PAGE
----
News and Events

ensure you don't miss a thing when it comes to IE and our work
Whether in international news or an on-campus presentation, our nearly 300 faculty affiliates and in-house researchers are sharing their work, discussing the boundless effects their environmental endeavors have on Arizona, the U.S., and the world.

Recent News

A sub-alpine forest in Colorado. Forests in the southwestern U.S. are expected to be among the hardest hit, according to the projections resulting from the study. (Photo: Sydne Record)

Study: North American Forests Aren't Saviors From Climate Change

July 20, 2016

An unprecedented, UA-led study, combining projections of future climate with more than 2 million tree-ring records spanning all of North America, has resulted in detailed forecast maps for the continent that reveal how forest growth will be impacted by climate change.

Driven by the concern that most land is under some form of human use or occupation, the scientists participating in SPARC want to take advantage of what they call the closing window of opportunity to influence the placement of future land purchases and conservation efforts. The photo shows a herd in Botswana at sunset. (Photo: Conservation International)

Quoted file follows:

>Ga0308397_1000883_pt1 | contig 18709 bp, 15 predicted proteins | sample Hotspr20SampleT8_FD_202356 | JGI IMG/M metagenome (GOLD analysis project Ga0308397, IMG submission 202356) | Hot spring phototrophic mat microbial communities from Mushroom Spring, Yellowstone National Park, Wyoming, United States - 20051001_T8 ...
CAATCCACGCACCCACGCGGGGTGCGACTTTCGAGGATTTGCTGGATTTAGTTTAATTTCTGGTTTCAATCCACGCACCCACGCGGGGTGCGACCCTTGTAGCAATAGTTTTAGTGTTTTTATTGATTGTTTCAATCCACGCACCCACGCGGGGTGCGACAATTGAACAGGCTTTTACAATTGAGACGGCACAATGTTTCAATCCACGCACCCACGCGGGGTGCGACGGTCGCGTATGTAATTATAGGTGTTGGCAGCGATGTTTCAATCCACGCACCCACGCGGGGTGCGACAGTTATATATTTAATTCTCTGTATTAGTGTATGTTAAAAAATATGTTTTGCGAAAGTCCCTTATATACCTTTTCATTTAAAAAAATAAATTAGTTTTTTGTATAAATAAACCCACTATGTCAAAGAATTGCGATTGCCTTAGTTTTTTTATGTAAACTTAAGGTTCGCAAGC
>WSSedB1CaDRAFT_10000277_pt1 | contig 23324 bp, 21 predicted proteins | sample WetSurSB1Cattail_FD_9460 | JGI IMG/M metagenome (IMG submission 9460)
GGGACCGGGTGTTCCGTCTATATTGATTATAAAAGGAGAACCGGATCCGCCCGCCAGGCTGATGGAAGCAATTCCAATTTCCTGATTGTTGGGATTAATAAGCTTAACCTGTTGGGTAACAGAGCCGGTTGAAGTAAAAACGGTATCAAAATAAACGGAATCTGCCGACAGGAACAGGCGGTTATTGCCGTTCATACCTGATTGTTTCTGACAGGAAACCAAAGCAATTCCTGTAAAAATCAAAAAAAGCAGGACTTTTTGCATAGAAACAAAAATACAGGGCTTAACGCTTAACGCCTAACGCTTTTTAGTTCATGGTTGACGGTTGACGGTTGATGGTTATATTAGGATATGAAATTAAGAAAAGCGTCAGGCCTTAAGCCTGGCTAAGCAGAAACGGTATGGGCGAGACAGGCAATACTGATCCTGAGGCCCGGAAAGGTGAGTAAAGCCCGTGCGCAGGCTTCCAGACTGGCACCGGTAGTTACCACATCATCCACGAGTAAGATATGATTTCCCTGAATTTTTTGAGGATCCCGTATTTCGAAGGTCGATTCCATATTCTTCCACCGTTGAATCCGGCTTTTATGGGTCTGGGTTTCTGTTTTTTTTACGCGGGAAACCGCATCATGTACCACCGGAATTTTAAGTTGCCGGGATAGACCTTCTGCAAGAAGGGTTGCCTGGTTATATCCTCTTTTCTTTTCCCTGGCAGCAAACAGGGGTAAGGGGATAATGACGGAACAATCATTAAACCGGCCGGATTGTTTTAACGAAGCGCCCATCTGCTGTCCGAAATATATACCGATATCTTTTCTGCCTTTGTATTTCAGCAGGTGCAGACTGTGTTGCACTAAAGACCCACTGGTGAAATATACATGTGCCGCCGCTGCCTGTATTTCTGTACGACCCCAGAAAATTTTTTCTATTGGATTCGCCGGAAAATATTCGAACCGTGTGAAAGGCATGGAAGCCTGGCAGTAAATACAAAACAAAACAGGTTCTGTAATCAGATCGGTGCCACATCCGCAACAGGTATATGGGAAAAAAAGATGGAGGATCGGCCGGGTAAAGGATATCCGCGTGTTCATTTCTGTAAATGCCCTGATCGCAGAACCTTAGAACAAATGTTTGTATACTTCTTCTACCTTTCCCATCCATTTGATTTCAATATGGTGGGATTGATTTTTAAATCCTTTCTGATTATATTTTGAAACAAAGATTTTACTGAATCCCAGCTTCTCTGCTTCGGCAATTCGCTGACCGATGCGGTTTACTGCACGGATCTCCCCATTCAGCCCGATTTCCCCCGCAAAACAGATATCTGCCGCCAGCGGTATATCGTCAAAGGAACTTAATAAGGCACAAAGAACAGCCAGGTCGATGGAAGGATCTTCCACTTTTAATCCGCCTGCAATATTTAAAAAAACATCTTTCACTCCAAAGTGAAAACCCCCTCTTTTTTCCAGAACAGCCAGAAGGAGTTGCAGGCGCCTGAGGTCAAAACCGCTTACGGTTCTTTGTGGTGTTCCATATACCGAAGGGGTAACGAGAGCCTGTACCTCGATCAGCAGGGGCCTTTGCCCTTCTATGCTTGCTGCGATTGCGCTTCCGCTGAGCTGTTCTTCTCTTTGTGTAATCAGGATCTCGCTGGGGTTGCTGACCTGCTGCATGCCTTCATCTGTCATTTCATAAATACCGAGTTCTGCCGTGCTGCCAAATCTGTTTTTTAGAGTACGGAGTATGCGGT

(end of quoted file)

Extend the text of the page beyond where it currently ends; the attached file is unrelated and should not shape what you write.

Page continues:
UA Part of 'A-Team' to Reduce Climate Change Extinctions

July 14, 2016

An international team of researchers is enlisting supercomputing to help better predict where plants and animals might end up under the effects of climate change. The project will model climate change-related shifts of species and ecosystems to suggest placement of protected areas for the future.

State of the Environment, 2015 - 2016

June 30, 2016

by Diana Liverman and Jonathan Overpeck, Co-Directors, Institute of the Environment

This past year had its share of environmental challenges—from dashed hopes for abundant rain and snowfall in the Southwest to historic low levels in Lake Mead and record-breaking temperatures across the globe.

Closer to home, unprecedented drought continues in both California and the Colorado River Basin. Sixteen years of warmer-than-normal temperatures and near-average snowfall have led to big reductions in Colorado River flow and plunging levels in Lake Mead and Lake Powell, the nation’s two largest reservoirs. We now sit on the edge of the first-ever official Colorado River water shortage, an event that will disproportionately impact Arizona, six other states, and Mexico if it comes to pass.